Dark Chocolate Makes Walking Easier For Artery Disease Patients
A new research found that dark chocolate improves artery flexibility and helps people with Peripheral Artery Disease (PAD) to walk longer and farther.
For centuries the health benefits of dark chocolate has been touted. It is healthier than milk chocolate. Adding to the list of health benefits, the new study claims that people with artery problems in legs can walk easily by consuming dark chocolate that is known to be rich in polyphenols.
"The improvements were modest. Still, the benefit of dark chocolate polyphenols is of potential relevance for the quality of life of these patients," said Lorenzo Loffredo, M.D., the study's co-author.
Peripheral Artery Disease is the narrowing of the peripheral arteries to legs, stomach, arms and head. While walking, the reduced flow of blood leads to pain, cramping or fatigue, either in legs or hips.
A pilot study included 14 men and 6 women aged between 60-78 years, all were diagnosed with PAD. They were tested on a treadmill in the morning and two hours after eating 40 grams of dark and milk chocolate on separate days. The dark chocolate used in the study had more than 85 percent of cocoa content, due to which it was rich in polyphenols. The milk chocolate had cocoa content less than 30 percent, which means it had less polyphenols.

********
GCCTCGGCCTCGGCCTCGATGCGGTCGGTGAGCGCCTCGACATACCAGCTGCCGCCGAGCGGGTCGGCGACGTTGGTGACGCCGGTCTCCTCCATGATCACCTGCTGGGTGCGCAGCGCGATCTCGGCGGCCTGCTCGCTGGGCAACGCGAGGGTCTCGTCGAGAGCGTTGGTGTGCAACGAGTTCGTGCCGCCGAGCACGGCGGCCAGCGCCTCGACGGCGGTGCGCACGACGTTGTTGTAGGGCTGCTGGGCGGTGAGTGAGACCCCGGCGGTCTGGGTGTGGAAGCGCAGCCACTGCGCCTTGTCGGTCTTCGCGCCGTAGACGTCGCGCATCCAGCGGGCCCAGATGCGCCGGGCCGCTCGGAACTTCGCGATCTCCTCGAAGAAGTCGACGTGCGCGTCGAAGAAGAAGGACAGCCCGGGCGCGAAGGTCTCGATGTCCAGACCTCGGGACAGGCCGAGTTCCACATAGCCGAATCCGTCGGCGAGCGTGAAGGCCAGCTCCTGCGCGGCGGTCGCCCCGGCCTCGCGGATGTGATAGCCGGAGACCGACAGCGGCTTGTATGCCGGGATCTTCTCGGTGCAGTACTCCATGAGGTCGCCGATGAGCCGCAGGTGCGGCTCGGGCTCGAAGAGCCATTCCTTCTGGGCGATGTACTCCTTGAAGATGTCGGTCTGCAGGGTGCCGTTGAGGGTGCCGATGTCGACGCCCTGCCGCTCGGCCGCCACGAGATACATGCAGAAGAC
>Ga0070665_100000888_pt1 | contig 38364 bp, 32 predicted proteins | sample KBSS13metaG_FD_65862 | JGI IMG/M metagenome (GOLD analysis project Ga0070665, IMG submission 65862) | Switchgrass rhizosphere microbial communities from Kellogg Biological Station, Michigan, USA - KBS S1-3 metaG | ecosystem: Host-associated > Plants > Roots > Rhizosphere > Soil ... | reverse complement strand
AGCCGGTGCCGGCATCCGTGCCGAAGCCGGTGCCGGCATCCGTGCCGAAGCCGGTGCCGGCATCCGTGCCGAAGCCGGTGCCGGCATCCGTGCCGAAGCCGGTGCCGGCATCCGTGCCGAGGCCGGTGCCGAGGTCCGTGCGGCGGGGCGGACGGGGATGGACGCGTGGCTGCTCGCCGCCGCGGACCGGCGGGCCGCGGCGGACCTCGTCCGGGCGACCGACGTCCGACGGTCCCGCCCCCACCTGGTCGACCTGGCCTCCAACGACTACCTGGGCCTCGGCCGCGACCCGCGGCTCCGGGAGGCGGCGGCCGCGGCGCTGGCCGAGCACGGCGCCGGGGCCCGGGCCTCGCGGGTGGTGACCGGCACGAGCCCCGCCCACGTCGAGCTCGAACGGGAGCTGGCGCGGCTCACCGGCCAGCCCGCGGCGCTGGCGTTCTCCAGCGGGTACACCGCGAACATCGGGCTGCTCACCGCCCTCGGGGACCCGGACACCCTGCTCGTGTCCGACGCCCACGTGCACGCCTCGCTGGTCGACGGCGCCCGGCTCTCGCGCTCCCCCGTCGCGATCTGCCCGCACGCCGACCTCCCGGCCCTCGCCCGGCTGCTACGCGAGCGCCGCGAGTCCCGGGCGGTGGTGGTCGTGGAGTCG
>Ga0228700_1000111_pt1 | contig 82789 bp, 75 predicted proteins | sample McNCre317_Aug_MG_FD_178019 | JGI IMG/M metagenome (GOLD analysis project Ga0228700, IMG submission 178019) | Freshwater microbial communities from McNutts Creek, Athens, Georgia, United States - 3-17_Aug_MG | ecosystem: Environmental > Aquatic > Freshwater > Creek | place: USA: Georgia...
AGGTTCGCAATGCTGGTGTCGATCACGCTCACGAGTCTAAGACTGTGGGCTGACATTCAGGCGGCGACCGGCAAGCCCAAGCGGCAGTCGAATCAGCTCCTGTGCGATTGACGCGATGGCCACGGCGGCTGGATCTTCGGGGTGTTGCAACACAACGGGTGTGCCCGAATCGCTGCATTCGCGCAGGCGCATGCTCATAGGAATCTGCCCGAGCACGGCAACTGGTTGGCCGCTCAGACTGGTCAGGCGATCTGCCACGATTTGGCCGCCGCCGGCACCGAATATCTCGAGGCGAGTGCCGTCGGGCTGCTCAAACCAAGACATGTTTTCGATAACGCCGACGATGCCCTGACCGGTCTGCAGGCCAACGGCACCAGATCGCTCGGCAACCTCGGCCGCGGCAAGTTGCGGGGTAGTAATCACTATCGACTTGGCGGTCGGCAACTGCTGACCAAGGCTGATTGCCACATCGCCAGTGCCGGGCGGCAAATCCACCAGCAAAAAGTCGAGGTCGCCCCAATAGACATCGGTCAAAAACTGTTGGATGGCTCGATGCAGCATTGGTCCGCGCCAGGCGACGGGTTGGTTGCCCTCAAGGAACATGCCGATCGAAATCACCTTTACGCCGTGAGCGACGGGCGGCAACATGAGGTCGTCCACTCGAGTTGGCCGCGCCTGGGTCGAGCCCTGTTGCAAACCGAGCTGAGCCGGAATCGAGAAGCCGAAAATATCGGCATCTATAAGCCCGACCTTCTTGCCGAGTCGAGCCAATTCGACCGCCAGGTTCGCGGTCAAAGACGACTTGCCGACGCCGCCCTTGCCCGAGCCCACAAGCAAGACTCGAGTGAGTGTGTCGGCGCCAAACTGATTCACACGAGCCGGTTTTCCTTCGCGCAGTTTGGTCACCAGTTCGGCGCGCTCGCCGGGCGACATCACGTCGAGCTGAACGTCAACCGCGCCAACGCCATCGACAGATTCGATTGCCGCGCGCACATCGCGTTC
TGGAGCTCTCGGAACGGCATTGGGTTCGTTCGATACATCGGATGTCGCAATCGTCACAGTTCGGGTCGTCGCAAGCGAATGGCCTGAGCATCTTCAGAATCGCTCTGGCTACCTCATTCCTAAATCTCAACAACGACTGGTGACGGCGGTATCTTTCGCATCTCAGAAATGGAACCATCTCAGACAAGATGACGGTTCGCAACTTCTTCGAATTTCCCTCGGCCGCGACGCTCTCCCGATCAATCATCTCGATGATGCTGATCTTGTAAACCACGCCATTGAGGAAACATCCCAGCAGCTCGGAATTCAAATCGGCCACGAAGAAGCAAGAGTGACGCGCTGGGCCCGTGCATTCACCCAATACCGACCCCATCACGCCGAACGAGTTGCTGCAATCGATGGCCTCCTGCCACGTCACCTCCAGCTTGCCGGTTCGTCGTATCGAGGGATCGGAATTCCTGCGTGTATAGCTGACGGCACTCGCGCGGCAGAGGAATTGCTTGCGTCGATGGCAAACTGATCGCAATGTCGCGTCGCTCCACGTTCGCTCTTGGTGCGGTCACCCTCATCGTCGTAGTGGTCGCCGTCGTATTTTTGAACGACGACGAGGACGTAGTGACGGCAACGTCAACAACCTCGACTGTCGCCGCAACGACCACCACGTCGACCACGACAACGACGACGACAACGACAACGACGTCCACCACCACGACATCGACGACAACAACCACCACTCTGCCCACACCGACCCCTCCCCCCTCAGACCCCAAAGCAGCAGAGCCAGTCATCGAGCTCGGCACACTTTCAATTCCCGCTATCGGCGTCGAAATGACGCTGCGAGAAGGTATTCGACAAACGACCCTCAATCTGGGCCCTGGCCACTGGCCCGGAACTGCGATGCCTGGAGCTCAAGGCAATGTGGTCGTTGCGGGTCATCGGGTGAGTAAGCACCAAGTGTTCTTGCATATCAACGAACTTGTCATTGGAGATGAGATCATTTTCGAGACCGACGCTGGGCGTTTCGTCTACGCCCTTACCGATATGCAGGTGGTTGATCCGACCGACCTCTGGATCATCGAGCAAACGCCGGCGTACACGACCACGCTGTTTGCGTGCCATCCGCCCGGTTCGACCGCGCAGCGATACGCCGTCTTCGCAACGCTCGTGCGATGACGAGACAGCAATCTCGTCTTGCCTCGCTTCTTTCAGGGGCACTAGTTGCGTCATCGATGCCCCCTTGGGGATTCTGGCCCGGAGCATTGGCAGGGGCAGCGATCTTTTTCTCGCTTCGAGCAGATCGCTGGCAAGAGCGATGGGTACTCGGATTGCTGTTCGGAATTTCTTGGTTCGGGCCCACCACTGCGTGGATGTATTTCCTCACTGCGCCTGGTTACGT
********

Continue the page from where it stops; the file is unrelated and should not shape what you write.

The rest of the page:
When compared to the milk chocolate, dark chocolate increased the ability of the participants to walk unassisted. On eating dark chocolate, the participants walked an average 11 percent farther and 15 percent longer than they did on other days. Milk chocolate did not improve the distance and time.
"Other investigations have shown that polyphenols including those in dark chocolate may improve blood vessel function. But this study is extremely preliminary and I think everyone needs to be cautious when interpreting the findings," said Creager, who is director of the Vascular Center at Brigham. "We know from other studies of antioxidants - vitamin C and vitamin E for example - that these interventions have not gone on to show improvement in cardiovascular health."
The finding was documented in the journal of American Heart Association.